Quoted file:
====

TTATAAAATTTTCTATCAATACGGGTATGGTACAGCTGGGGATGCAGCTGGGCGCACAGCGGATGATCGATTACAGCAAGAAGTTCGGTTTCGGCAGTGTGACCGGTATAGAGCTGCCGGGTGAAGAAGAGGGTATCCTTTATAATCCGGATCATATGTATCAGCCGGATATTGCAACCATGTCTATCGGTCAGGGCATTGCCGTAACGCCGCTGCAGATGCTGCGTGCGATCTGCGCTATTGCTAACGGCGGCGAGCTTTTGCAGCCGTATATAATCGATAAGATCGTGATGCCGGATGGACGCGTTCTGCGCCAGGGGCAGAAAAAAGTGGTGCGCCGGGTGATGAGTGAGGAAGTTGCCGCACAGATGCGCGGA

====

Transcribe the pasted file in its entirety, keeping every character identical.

TTATAAAATTTTCTATCAATACGGGTATGGTACAGCTGGGGATGCAGCTGGGCGCACAGCGGATGATCGATTACAGCAAGAAGTTCGGTTTCGGCAGTGTGACCGGTATAGAGCTGCCGGGTGAAGAAGAGGGTATCCTTTATAATCCGGATCATATGTATCAGCCGGATATTGCAACCATGTCTATCGGTCAGGGCATTGCCGTAACGCCGCTGCAGATGCTGCGTGCGATCTGCGCTATTGCTAACGGCGGCGAGCTTTTGCAGCCGTATATAATCGATAAGATCGTGATGCCGGATGGACGCGTTCTGCGCCAGGGGCAGAAAAAAGTGGTGCGCCGGGTGATGAGTGAGGAAGTTGCCGCACAGATGCGCGGA